10 Beautiful Words About Love That Don’t Exist in English

Invisible Mikey:

Here’s more evidence that “English only” is an ignorant approach to understanding what’s important in life.

Originally posted on Urbandud:

mamihlapinatapei

1. Mamihlapinatapei (Yagan, an indigenous language of Tierra del Fuego): The wordless yet meaningful look shared by two people who desire to initiate something, but are both reluctant to start.

yuanfen

2. Yuanfen (Chinese): A relationship by fate or destiny. This is a complex concept. It draws on principles of predetermination in Chinese culture, which dictate relationships, encounters and affinities, mostly among lovers and friends.

cafune

3. Cafuné (Brazilian Portuguese): The act of tenderly running your fingers through someone’s hair.

retrouvailles

4. Retrouvailles (French):  The happiness of meeting again after a long time.

ilunga

5. Ilunga (Bantu): A person who is willing to forgive abuse the first time; tolerate it the second time, but never a third time.

la douleur exquise

6. La Douleur Exquise (French): The heart-wrenching pain of wanting someone you can’t have.

koi no yokan

7. Koi No Yokan (Japanese): The sense upon first meeting a person that the two of you are going to fall…

View original 92 more words

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4 Comments

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4 responses to “10 Beautiful Words About Love That Don’t Exist in English

  1. galenpearl

    I LOVED this. When I lived in Thailand, I was struck by how many words they have in Thai for feelings. We try to identify many feelings by describing a situation that evokes that feeling. Like “You know how you feel when such and such happens?” Thai would have a word for that feeling. I thought, no wonder English speakers need so much therapy!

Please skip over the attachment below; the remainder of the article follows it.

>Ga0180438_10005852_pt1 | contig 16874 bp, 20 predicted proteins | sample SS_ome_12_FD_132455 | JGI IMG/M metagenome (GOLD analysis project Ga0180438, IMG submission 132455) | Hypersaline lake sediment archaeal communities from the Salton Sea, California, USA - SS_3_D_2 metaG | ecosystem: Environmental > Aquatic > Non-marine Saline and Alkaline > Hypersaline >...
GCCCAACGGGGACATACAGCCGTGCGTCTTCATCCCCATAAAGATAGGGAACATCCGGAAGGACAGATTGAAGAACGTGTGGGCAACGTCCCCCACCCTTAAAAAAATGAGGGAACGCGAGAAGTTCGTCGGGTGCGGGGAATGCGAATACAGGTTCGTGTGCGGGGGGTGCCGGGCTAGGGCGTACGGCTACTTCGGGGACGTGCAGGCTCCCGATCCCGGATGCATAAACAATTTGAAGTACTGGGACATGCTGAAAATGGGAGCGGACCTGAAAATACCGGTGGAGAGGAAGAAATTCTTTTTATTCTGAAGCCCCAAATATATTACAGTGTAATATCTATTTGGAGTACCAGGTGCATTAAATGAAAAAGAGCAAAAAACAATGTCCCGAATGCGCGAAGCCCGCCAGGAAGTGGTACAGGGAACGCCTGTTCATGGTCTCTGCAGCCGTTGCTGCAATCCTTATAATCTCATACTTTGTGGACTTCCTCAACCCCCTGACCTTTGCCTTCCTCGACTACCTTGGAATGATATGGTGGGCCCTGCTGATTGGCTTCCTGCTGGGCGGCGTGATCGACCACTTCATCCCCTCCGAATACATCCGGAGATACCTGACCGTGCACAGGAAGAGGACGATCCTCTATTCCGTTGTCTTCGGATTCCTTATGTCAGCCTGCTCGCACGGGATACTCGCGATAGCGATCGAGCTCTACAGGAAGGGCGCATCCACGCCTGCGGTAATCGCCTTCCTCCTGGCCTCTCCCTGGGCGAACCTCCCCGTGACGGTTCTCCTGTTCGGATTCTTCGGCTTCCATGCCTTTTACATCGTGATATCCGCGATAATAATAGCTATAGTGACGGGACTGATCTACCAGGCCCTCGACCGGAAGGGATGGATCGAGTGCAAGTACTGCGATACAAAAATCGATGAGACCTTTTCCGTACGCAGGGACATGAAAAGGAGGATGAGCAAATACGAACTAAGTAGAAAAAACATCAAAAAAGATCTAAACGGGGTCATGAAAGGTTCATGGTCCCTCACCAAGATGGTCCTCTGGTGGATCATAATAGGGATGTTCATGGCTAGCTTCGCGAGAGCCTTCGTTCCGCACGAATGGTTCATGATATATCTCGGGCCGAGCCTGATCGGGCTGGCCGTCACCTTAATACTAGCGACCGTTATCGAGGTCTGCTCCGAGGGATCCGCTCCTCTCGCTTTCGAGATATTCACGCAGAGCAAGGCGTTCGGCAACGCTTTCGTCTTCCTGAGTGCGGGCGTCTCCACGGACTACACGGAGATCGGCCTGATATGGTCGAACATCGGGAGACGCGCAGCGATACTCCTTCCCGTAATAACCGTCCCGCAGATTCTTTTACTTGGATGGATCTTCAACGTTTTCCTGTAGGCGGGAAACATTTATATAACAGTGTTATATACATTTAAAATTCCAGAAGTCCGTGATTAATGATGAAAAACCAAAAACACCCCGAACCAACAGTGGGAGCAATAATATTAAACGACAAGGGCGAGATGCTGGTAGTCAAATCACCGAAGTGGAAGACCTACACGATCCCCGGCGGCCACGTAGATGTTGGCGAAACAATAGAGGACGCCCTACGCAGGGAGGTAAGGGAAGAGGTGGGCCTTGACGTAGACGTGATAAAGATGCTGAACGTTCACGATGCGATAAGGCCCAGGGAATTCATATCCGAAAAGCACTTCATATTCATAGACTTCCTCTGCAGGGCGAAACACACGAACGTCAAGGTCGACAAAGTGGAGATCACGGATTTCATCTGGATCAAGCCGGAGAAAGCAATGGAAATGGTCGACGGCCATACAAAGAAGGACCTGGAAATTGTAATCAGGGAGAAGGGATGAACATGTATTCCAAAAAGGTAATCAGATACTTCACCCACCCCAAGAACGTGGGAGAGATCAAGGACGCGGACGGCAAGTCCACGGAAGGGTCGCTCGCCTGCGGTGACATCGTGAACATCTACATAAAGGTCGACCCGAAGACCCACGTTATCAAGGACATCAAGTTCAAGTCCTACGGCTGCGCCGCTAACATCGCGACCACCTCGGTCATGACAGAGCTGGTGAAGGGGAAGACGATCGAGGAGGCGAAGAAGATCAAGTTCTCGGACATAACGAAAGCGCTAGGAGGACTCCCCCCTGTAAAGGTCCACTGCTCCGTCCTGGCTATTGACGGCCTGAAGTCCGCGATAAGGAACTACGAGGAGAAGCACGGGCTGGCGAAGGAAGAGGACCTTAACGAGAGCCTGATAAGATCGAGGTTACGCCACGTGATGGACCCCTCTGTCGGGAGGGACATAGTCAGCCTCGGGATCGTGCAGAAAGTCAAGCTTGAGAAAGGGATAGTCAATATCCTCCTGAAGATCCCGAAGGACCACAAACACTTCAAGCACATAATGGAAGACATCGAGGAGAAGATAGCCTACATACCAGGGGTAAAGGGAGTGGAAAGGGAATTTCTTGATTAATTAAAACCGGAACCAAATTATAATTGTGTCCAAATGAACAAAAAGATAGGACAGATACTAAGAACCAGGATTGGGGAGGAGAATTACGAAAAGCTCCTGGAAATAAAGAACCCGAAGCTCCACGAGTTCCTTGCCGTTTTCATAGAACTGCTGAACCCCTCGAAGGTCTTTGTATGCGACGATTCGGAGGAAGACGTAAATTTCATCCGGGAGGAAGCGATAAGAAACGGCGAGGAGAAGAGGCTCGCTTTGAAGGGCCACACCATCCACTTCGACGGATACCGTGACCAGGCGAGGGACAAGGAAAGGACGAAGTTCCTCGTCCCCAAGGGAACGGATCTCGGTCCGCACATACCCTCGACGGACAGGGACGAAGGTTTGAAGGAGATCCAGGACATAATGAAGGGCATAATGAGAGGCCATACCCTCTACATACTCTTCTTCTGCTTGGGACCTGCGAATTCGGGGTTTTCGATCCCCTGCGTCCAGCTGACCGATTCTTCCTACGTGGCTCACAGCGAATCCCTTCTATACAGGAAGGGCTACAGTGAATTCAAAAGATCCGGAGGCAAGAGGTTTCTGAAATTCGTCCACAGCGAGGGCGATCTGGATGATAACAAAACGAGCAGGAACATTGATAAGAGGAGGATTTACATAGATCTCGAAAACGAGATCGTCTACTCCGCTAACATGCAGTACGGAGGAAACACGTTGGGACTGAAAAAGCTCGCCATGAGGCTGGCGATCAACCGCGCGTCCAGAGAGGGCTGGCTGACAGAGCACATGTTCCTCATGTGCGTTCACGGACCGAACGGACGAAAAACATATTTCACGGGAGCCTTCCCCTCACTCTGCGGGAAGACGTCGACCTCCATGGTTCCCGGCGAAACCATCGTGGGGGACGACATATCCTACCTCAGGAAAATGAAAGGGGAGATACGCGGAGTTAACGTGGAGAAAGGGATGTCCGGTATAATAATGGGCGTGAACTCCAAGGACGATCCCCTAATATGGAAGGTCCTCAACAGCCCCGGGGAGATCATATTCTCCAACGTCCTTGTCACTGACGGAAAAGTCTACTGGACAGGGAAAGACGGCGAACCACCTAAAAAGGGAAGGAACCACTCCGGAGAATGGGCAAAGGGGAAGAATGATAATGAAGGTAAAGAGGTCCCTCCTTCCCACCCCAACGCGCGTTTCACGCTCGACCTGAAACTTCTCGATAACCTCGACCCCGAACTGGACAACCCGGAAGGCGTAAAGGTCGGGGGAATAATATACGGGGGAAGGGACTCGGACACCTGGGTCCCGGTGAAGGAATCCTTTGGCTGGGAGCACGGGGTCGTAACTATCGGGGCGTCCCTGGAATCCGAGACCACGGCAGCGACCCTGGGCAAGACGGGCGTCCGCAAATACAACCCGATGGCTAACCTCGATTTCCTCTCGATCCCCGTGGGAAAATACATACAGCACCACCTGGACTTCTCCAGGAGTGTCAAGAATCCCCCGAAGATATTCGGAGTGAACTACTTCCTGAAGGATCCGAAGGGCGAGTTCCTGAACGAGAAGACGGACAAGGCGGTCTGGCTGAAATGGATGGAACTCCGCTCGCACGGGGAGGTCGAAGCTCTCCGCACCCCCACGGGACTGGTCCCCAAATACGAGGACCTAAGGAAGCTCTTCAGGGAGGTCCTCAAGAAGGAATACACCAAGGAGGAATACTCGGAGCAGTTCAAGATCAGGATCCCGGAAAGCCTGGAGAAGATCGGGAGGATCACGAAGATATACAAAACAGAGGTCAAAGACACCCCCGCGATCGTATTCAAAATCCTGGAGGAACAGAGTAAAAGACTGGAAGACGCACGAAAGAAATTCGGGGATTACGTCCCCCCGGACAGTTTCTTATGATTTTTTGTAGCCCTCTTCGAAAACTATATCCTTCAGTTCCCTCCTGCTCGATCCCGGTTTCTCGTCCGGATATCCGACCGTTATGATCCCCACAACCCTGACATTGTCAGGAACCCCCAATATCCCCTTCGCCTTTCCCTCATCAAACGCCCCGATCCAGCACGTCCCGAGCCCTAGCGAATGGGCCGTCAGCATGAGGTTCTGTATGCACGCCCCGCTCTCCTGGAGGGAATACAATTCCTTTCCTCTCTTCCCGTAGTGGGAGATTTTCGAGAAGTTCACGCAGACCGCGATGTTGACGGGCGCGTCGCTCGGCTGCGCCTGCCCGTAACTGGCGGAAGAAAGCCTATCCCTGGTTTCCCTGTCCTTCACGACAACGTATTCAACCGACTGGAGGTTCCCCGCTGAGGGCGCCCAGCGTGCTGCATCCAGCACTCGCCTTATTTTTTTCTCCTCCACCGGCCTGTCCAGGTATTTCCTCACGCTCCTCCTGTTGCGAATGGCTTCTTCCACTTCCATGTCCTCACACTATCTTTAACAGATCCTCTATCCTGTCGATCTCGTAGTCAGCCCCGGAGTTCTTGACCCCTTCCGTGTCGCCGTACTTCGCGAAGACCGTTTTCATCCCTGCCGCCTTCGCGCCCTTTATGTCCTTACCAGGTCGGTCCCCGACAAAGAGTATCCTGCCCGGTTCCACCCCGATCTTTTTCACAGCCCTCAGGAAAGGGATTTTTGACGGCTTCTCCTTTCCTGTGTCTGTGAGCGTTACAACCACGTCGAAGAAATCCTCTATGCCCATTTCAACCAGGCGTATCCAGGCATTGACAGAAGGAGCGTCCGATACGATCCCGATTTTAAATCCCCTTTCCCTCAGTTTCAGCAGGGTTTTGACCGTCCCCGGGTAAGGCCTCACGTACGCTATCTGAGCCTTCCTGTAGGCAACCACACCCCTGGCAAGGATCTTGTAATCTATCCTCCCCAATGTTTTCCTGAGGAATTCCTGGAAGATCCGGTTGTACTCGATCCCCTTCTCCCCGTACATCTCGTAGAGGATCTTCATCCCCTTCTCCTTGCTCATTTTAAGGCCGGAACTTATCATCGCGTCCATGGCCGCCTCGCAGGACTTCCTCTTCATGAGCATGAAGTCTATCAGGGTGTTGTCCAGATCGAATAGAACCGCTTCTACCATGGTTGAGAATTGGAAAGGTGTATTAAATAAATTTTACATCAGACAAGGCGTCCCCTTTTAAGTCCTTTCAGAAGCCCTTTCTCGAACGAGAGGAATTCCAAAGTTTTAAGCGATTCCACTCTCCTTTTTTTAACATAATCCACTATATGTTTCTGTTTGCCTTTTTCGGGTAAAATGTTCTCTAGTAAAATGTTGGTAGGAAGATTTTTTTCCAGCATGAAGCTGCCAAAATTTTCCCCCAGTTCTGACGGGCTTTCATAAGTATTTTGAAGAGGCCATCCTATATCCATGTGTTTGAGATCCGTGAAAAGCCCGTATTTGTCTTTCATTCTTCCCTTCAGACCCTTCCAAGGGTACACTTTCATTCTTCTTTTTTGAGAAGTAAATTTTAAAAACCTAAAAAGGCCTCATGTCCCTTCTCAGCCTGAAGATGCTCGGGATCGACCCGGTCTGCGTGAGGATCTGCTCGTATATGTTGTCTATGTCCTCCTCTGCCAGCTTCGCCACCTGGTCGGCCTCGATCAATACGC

Just as telling is that as a contracts negotiator in international transactions, I found that many English contract or business or technological terms have been adopted in other languages because they don’t have similar terms! This just proves your point further about what English speakers think is important!

    • These kinds of articles are always inspiring to me. One way language reflects culture is to emphasize what each tribe cares most about. (I’ve been too busy with other people’s problems to write, but I’ll be back soon. Spice is in phase 8 of 10!)

  2. This is amazing. I’ve always been intrigued by the interaction between words, language and reality. I heard the native people of Alaska have 32 words for snow. Assuming that’s true, do they ‘see’ snow differently, because they have language. But, then the language had to have been created out of an awareness. How do the words you list shape the reality of the culture and people who exist in it?

    • Languages seem to reflect the values of the culture they emerge from. My guess about the many Inuit words for snow is because for them it’s the weather, the environment, and a main construction material as well as all the things water represents as the source of life. Snow has a metaphorical, spiritual dimension for those peoples. For me it’s mostly an obstacle to driving :) I’m glad you enjoyed thinking about the topic, Cathy. Thanks for dropping in!

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